Extremists and legitimate candidates all vie for our attention. To whom shall we listen? “Me, me, me!” Whoever shouts longest and loudly wins? Every failed system will melt into the ground. Check out Psalm 2 for a solid insight.

Given the failings of each form of human government (and to date each form has failed) disciples of Jesus rest upon this stupendous promise: “…we are receiving a kingdom that cannot be shaken…” (Hebrews 12:28). Today, the distinction of citizenship in the public arena, living in a most secular city, invites your response. 

Morality, holiness and divine wisdom are called for in each political level of public service. Your challenge is presenting God’s wisdom. Imagine a world with 10,000 champions for God’s holiness, justice and mercy in our leading-political offices—we can only imagine. 

Many disciples have tried to be politically influential. From the fabled utopia like societies, to the individuals who abandoned the ship of state and fled to the desert, many capsized their faith in the Slough of Despond. Today, who will enter the political arena, not as a moral majority, but as disciples of Christ Jesus? Who are you and will you answer God’s invitation? We need you.

While disciples live today in the Kingdom of God, there is also a fulfillment of the Kingdom yet to come. O Lord, hasten the day—until that hour, conscientious committed Christ-followers are desperately needed in the political arena. There are vacancies at all levels, waiting for disciples to rally in response.

Life Applications

  1. As a testimony I acknowledge that both my father and father-in-law served in the military during World War II. In honor of their service to our country our family always votes. Do you have a personal reason for voting and does this reason help you during this election cycle?
  2. Do you as a disciple of Jesus believe there is a godly purpose for government?

Not Covid!

Hmmmm…not Covid but the yearly appearing and much too common cold virus has laid me out with a buzzed head and clogged sinus passages. No fever. No cough. No Covid.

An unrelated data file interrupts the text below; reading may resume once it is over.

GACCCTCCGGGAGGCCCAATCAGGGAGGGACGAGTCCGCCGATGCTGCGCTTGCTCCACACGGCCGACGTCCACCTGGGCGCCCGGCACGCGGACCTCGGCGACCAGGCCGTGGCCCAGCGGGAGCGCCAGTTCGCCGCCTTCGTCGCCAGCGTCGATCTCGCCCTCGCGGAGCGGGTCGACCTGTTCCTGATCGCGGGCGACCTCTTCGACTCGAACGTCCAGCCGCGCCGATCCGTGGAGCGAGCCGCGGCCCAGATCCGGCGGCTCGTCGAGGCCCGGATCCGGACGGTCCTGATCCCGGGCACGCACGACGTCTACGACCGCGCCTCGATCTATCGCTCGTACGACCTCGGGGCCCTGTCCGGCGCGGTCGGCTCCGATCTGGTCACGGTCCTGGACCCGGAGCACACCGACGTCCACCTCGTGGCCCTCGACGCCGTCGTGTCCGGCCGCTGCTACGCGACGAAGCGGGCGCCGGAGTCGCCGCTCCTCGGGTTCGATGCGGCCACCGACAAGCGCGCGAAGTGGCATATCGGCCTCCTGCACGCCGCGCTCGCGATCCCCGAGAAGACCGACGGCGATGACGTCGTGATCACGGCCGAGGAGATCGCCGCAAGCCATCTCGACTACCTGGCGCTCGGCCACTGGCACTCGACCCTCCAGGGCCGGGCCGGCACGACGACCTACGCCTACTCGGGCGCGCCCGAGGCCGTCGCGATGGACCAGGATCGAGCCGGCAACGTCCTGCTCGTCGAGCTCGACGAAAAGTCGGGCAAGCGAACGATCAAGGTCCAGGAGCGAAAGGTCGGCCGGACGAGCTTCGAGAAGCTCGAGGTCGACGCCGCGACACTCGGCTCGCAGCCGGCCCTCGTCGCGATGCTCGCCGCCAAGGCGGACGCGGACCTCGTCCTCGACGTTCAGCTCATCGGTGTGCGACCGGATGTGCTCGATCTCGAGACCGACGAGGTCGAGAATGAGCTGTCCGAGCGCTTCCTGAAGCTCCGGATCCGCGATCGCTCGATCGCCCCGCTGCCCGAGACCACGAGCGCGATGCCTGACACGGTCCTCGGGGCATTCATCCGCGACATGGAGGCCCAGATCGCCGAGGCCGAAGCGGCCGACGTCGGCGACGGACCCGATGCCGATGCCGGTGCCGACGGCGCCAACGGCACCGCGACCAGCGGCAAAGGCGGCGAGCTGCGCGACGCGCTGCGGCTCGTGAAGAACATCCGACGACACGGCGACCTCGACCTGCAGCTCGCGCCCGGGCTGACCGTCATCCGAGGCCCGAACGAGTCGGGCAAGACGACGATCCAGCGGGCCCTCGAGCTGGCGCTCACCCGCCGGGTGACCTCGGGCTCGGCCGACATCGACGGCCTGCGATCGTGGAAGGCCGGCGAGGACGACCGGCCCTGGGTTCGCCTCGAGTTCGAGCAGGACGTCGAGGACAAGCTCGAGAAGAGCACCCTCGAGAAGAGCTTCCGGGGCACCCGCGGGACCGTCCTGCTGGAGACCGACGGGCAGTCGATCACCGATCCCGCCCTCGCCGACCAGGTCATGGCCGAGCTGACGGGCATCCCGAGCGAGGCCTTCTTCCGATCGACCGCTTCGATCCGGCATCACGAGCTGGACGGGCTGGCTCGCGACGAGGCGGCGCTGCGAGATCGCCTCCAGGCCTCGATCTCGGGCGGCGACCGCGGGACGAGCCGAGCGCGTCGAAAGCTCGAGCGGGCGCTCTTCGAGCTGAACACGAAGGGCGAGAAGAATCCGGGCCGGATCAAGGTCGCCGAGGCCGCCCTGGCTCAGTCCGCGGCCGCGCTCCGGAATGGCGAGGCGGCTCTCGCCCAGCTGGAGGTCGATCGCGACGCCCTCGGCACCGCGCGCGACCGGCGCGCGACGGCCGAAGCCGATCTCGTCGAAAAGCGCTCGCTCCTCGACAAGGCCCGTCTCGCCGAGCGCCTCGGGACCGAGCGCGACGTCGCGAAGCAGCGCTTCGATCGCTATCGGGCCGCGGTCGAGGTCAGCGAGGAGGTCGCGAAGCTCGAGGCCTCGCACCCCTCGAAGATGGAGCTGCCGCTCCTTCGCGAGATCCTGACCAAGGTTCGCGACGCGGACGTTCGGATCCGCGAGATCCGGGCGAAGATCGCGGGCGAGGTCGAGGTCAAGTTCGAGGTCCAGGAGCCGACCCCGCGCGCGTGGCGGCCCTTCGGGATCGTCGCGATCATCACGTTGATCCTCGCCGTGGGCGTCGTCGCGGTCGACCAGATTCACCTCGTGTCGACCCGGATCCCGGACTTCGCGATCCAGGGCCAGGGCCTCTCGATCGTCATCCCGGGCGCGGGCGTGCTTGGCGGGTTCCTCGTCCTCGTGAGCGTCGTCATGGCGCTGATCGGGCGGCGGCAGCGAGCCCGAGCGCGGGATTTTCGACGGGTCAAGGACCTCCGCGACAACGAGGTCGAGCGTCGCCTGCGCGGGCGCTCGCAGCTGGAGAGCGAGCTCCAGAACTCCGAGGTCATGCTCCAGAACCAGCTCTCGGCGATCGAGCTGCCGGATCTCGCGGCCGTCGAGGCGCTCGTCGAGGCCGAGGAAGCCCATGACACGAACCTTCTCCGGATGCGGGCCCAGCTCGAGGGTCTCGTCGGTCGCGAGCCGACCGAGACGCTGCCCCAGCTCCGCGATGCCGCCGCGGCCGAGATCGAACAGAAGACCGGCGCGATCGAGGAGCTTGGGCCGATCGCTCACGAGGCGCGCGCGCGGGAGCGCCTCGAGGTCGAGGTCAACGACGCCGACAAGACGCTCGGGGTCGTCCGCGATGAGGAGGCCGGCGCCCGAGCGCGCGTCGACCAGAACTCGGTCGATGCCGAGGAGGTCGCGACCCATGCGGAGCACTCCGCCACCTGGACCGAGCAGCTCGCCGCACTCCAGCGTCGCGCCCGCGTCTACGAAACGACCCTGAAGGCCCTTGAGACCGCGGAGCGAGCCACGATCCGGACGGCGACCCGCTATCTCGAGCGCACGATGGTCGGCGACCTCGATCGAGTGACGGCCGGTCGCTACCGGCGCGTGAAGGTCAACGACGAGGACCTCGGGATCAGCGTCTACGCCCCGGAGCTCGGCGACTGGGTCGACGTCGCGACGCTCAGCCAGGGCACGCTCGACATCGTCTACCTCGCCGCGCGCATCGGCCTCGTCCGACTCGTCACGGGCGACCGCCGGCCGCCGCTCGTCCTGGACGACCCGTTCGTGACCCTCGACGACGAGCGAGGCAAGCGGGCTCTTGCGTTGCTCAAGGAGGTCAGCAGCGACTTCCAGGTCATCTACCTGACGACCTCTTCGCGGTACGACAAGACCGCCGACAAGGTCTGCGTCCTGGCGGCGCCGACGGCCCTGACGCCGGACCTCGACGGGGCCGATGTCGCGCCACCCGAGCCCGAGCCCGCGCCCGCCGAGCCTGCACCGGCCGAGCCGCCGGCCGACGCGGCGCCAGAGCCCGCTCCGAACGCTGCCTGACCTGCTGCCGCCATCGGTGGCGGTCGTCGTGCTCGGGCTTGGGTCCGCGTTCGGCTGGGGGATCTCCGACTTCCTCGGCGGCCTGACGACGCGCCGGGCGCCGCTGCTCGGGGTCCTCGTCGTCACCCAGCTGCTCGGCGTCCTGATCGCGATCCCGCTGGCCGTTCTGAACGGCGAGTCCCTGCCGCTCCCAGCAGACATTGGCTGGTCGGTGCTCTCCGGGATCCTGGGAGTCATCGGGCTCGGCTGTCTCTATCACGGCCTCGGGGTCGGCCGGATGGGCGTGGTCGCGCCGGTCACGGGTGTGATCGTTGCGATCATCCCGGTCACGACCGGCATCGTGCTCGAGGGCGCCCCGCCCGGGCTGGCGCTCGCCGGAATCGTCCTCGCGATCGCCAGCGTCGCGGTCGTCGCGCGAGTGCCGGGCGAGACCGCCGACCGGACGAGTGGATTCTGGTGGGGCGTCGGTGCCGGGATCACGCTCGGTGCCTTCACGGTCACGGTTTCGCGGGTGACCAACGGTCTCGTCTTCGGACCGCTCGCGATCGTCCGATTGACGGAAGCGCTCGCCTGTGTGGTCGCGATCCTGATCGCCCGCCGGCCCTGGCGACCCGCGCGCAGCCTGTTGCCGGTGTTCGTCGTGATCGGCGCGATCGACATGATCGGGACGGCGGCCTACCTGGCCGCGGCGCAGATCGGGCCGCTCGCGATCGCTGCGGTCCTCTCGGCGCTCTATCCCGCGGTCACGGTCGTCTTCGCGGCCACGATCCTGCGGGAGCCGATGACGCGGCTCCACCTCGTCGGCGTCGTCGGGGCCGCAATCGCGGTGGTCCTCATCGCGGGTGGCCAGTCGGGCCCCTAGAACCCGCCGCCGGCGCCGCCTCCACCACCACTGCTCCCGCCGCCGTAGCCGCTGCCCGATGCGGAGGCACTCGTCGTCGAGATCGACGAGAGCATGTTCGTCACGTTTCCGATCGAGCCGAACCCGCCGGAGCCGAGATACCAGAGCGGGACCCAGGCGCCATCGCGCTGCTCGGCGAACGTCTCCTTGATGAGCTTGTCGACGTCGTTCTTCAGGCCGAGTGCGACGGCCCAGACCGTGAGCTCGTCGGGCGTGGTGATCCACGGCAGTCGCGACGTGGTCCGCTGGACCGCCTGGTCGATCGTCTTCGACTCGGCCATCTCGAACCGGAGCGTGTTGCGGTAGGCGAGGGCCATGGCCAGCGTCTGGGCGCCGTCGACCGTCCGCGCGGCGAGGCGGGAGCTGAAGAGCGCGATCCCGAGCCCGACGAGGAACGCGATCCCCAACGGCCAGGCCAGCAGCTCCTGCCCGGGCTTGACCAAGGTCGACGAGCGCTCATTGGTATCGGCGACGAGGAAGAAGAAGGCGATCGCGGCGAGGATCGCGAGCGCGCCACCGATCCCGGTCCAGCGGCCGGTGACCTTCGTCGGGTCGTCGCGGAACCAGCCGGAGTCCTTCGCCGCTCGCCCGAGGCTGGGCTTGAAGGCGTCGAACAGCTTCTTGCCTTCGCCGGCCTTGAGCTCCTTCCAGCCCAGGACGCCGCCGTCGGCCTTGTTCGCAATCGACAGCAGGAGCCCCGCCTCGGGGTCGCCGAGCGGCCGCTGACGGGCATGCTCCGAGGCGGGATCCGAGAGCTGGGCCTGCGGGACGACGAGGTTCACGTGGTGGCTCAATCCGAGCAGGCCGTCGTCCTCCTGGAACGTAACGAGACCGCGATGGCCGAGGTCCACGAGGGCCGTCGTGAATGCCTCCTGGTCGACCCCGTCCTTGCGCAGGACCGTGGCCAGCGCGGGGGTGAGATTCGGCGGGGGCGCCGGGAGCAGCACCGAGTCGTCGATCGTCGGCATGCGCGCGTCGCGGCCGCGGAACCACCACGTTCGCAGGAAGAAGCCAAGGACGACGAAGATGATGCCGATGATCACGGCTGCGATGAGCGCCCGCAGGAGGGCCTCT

But yuck!

Thus, no new blog post this week so please spend a few moments investigating the Blog Feed for a read and encouragement.

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I hope to be back next week with a new slice of faith’s challenge to share.

Grace and peace to each of you; and thanks again for distributing info about the site to your contacts.

Slowly Fading

Ignoring Heaven’s Voice

Scripture Resource Passage: Nehemiah 13:1-22   The post works best when you read the passage first–just a suggestion.

She felt prompted to ask, “Was it a slow fade?” Another skeptically asked, “The Word of God, it disappeared overnight?” 

Apparently the written Word’s influence disappeared during bleak and silent nights when Heaven’s voice was ignored

Without hearing God’s written Word, without Scripture’s regular influence God’s people wander like blind men enduring a wilderness night. No guidance directs them, save what they personally create and what the Satan whispers. The impact is felt by individuals, families and nations.

When leaders (especially leaders) are not hearing and listening with understanding, everyone suffers—a spiritual pandemic. Faith, according to many illustrations in Scripture, always involves social relationships, not solitary Lone Rangers. Nehemiah’s day was not an exception. Hint: neither is ours. 

Nehemiah’s book documents a national-level tragedy as he reports what happens when the Word of God is not heard. Chart the sad circumstances in today’s Scripture Resource Passage and compare it to our own (Nehemiah 13:1-22).

Whether as a slow fade or rapidly chosen disobedience Nehemiah’s people walked away from God. Nehemiah-the-strong walks directly into the midst of those ignoring God’s instructions (Nehemiah 13:1-3). He corrects impudent sinful behaviors as direct disregards of God (Nehemiah 13:4-5).  Nehemiah demands that illicit practices immediately cease; and to ensure compliance puts new leaders into place (Nehemiah 13:13). 

Under what circumstances had the people gone astray? We wisely ask, “How had such things happened?” These defiant acts occurred because, the Word of God was absent. Jesus will later remind his disciples: “Man does not live on bread alone but by every word that comes from the mouth of God” (Matthew 4:4 as Jesus quotes Deuteronomy 8:3).  Disciple’s must maintain the life-giving connection with God’s written Word.

Nehemiah presses forward asserting: “your behavior and your attitudes are not right. We must set the house of God into proper order [a Simkins’ paraphrase]” (Nehemiah 13:15-19).

Life Application

1.     In what ways do you arrange your life in order to hear God speak through Scripture?

2.     In your experience are the words of Mark Hall’s song from Casting Crowns a true vision of a slow fade in a person’s spiritual life?

It’s a slow fade when you give yourself away

It’s a slow fade when black and white have turned to gray

Thoughts invade, choices are made, a price will be paid

When you give yourself always

People never crumble in a day

It’s a slow fade, it’s a slow fade.

Mark Hall, It’s a Slow Fade, by Casting Crowns from the album The Altar and the Crown, 2007.

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So Many Names; A Gracious Invitation

Resource Scripture Passage: Nehemiah 12, in the current Thoughtful Study Series

Reading some portions of the Hebrew Bible—the Old Testament—may leave you wondering, “Why are so many historical details considered sufficiently important to be included as holy writ?” This is a great question. Thanks for asking.